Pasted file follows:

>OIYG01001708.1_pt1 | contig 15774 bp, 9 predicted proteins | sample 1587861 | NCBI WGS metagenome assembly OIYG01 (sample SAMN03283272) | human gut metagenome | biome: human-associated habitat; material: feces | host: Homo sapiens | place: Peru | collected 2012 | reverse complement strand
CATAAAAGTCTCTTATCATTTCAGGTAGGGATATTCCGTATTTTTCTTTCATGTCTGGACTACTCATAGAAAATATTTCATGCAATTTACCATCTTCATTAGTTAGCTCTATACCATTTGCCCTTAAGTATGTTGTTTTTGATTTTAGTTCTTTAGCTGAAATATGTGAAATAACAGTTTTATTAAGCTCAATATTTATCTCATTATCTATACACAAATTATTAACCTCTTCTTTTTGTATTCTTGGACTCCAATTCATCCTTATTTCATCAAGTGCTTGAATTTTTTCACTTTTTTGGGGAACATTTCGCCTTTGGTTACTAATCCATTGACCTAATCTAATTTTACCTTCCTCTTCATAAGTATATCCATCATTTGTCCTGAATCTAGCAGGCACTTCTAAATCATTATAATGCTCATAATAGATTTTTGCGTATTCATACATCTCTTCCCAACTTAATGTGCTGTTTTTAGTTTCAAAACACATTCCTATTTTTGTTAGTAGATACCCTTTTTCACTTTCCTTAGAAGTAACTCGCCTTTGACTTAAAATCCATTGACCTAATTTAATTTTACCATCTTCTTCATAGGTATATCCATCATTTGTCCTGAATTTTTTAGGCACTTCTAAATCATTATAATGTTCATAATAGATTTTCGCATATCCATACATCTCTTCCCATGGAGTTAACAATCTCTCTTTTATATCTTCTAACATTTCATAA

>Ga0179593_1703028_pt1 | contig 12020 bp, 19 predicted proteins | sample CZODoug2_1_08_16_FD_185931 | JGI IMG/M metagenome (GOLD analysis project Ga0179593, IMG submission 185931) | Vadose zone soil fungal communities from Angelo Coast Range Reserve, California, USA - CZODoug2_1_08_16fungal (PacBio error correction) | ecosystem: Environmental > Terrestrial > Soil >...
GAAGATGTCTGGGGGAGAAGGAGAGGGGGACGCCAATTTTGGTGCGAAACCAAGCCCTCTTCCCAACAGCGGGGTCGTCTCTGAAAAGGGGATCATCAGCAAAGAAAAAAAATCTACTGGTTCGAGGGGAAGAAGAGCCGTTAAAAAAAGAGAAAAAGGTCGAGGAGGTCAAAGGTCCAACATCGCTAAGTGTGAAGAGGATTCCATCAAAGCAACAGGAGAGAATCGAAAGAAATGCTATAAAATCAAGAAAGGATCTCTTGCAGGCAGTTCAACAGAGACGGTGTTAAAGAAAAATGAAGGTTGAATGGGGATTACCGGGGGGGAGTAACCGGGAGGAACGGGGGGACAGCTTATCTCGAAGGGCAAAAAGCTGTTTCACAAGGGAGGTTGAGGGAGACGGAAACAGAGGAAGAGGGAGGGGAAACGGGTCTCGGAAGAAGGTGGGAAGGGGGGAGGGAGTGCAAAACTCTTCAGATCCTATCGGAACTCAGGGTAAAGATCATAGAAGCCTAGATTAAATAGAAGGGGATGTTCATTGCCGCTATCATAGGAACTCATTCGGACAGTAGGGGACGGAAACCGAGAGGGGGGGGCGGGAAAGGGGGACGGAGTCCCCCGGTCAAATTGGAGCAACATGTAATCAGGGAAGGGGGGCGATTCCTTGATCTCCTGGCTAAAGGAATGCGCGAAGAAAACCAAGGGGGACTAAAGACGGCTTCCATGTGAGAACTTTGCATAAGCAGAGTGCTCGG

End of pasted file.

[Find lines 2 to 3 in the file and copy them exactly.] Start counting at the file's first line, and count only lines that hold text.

CATAAAAGTCTCTTATCATTTCAGGTAGGGATATTCCGTATTTTTCTTTCATGTCTGGACTACTCATAGAAAATATTTCATGCAATTTACCATCTTCATTAGTTAGCTCTATACCATTTGCCCTTAAGTATGTTGTTTTTGATTTTAGTTCTTTAGCTGAAATATGTGAAATAACAGTTTTATTAAGCTCAATATTTATCTCATTATCTATACACAAATTATTAACCTCTTCTTTTTGTATTCTTGGACTCCAATTCATCCTTATTTCATCAAGTGCTTGAATTTTTTCACTTTTTTGGGGAACATTTCGCCTTTGGTTACTAATCCATTGACCTAATCTAATTTTACCTTCCTCTTCATAAGTATATCCATCATTTGTCCTGAATCTAGCAGGCACTTCTAAATCATTATAATGCTCATAATAGATTTTTGCGTATTCATACATCTCTTCCCAACTTAATGTGCTGTTTTTAGTTTCAAAACACATTCCTATTTTTGTTAGTAGATACCCTTTTTCACTTTCCTTAGAAGTAACTCGCCTTTGACTTAAAATCCATTGACCTAATTTAATTTTACCATCTTCTTCATAGGTATATCCATCATTTGTCCTGAATTTTTTAGGCACTTCTAAATCATTATAATGTTCATAATAGATTTTCGCATATCCATACATCTCTTCCCATGGAGTTAACAATCTCTCTTTTATATCTTCTAACATTTCATAA

>Ga0179593_1703028_pt1 | contig 12020 bp, 19 predicted proteins | sample CZODoug2_1_08_16_FD_185931 | JGI IMG/M metagenome (GOLD analysis project Ga0179593, IMG submission 185931) | Vadose zone soil fungal communities from Angelo Coast Range Reserve, California, USA - CZODoug2_1_08_16fungal (PacBio error correction) | ecosystem: Environmental > Terrestrial > Soil >...